Special task forces under U.S. Central Command tested a new smartphone app this week that could help the U.S. military crowdsource efforts to defeat enemy unmanned aerial systems.
The tool, known as CARPE Dronvm, was put through its paces at McEntire Joint National Guard Base and Poinsett Range in South Carolina, according to a Defense Department release.
The technology pursuit is being spearheaded by U.S. Air Forces Central’s Task Force 99 and U.S. Army Central’s Task Force 39, which — along with Naval Forces Central’s Task Force 59 — are experimenting with cutting-edge tech to address operational challenges facing American troops in the Middle East and elsewhere.
U.S. forces and those of its allies and partners have come under attack from drones, and they are looking for new capabilities to counter them.
The new smartphone app was developed by MITRE Corp. with Pentagon funding. Troops can use it to take photos of drones they spot and then feed that information to air defense centers that could task weapons to shoot down the unmanned aerial systems. The concept is similar to Ukraine’s ePPO initiative that’s been used to defeat Russian drones.
“What the Ukrainians did, they built a cellphone application … that basically helps the Ukrainian military identify aerial threats. Where the citizens with a cell phone can take a picture of a UAS, a missile, [or] whatever is flying, and transmit data back to an operational center to help augment, you know, kind of radar data they may be collecting there at the Ukrainian level. So that’s kind of the concept,” Col. Ryan Stamatis, the commander of ARCENT’s Task Force 39, told DefenseScoop in an interview earlier this year.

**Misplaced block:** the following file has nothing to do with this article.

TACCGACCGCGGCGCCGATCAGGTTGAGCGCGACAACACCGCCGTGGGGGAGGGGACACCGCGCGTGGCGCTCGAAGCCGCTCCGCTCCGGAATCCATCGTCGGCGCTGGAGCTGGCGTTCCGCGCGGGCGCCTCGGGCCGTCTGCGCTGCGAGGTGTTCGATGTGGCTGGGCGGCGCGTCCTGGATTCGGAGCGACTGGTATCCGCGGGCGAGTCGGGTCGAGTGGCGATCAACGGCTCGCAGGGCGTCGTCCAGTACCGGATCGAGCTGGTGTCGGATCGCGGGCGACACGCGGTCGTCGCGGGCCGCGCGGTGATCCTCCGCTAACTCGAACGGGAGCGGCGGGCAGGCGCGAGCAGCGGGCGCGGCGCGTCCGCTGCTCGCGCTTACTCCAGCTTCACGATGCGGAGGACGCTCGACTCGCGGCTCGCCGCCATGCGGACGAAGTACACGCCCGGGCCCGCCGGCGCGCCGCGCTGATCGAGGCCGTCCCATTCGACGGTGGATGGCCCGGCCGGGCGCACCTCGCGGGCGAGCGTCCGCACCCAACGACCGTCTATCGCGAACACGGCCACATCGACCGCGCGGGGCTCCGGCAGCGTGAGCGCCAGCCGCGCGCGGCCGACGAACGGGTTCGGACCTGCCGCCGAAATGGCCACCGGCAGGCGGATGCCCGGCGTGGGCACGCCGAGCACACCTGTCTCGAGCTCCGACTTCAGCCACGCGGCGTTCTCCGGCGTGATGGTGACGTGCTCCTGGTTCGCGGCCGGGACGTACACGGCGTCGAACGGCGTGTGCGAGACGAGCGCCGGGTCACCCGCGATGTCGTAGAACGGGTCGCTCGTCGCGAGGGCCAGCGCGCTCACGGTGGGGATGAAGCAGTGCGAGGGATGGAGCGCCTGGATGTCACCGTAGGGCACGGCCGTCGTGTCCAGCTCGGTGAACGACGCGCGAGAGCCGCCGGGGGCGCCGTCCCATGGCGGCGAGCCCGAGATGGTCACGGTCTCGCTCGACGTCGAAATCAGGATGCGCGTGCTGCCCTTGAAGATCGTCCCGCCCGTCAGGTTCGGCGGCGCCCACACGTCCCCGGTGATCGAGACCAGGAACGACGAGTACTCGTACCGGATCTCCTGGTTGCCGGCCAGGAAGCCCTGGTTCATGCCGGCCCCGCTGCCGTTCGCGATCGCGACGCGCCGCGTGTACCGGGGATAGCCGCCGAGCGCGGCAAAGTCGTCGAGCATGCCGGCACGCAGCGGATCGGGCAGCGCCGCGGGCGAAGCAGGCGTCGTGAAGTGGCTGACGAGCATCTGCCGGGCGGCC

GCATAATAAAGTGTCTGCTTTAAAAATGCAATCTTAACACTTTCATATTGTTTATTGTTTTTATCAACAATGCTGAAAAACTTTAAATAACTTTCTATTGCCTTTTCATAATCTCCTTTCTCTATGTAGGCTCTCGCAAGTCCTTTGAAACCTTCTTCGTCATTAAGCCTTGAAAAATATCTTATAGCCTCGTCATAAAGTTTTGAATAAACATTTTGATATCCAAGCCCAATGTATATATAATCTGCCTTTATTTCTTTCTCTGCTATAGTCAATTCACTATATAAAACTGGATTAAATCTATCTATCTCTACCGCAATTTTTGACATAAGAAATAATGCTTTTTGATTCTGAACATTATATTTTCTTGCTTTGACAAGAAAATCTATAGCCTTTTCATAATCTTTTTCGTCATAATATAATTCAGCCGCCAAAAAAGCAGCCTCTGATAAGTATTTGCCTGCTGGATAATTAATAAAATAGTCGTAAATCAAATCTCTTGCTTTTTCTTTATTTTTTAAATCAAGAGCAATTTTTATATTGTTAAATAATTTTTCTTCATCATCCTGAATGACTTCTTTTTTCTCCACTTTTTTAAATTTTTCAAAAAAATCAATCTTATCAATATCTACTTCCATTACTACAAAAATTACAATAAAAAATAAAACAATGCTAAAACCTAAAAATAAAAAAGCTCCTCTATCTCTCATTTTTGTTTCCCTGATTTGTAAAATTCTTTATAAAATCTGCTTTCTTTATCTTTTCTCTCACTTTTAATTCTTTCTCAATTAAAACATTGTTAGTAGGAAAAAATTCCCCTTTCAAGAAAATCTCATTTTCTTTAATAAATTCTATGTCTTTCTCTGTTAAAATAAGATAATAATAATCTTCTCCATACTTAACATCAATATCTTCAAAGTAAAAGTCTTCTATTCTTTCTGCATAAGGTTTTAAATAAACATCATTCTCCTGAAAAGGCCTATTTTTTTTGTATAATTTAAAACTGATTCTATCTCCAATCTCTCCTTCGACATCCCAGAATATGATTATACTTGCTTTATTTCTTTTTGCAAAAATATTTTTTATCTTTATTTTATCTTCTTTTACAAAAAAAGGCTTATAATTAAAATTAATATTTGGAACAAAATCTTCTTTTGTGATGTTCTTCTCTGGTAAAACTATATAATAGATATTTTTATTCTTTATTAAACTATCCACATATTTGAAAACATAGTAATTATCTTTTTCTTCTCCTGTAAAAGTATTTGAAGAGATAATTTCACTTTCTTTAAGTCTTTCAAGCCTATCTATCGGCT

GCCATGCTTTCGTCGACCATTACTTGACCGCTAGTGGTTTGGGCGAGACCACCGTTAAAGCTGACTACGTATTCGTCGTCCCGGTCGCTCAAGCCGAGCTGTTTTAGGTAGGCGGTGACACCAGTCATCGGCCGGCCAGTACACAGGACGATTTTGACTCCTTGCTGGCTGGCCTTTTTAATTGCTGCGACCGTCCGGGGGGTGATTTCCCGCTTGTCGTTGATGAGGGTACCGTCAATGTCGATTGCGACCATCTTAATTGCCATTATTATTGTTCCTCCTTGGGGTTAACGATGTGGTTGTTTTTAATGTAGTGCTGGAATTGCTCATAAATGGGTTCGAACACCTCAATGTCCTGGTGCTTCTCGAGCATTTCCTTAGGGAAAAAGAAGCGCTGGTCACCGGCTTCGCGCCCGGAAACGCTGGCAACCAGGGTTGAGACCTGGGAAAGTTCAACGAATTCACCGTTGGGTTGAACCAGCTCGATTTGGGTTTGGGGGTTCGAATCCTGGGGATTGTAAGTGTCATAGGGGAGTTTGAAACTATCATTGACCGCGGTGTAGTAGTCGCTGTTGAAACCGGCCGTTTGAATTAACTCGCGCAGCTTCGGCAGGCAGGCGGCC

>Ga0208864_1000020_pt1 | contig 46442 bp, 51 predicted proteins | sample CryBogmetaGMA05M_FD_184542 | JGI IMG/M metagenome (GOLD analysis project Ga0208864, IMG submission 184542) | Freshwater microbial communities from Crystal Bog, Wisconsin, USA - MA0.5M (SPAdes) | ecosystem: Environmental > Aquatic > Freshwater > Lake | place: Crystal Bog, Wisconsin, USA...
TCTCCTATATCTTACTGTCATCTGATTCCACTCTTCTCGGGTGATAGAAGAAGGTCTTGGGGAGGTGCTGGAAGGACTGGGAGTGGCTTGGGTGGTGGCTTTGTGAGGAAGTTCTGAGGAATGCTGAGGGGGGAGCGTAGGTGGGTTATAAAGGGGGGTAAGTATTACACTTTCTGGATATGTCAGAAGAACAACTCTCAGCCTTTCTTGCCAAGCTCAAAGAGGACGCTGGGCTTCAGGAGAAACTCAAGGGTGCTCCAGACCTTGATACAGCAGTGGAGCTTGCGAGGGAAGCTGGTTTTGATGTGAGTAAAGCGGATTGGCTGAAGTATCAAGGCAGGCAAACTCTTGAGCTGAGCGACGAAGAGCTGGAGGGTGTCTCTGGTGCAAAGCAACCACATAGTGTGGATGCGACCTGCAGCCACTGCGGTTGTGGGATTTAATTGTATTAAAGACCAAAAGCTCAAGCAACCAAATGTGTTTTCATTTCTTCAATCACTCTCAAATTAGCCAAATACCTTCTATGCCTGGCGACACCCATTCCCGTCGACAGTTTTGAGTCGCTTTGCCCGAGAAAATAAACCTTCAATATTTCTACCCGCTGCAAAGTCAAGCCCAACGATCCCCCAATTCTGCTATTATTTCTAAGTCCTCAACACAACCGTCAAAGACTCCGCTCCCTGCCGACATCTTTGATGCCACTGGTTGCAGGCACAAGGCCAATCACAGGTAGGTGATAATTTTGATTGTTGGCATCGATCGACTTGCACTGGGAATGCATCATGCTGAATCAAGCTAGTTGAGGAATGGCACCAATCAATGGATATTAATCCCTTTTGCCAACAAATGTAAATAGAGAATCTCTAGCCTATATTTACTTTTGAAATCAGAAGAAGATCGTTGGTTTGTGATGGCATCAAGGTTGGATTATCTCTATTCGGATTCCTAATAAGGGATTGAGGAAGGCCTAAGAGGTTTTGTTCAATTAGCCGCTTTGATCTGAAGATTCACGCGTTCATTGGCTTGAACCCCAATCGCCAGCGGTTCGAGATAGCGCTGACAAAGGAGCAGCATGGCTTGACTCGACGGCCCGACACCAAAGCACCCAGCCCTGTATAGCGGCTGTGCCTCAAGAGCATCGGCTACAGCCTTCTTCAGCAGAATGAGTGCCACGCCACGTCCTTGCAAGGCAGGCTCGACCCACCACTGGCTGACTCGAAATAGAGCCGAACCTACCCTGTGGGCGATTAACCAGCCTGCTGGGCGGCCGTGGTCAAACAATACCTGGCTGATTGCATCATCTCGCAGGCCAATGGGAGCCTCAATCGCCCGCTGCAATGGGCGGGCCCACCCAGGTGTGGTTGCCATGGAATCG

“We’ve taken the application to ARCENT and continue to refine it and experiment with that,” he said. The ultimate aim is to “help operationalize that in a broader way across the theater, within the military and beyond.”
During this week’s test of CARPE Dronvm, soldiers used government-provided cellular devices to capture images of an unmanned aerial system and assess the app’s functionality and capability. Officials say the tech performed well.
“The CARPE Dronvm experiment, or proof of principle, was a huge success for ARCENT,” Maj. Travis Valley, a Task Force 39 operations officer, said in a statement. “This was the largest experiment ARCENT has conducted to date. We expanded the experiment footprint, covering 50 kilometers, with multiple individuals in the area using the CARPE Dronvm app. This was all to prove the CARPE Dronvm app works. It did, in fact it exceeded my expectations on the simplicity of use and the program’s drone detection ability. This has the potential as a Force Protection multiplier, adding another tool to help protect Soldiers in a deployed environment.”
Air Force Lt. Col. Steven Norris, chief of AFCENT’s counter-drone cell, said with this type of technology “every single warfighter can help sense and warn, creating a comprehensive layered defense that will tie into our existing command and control architecture and increase awareness of threats in the region.”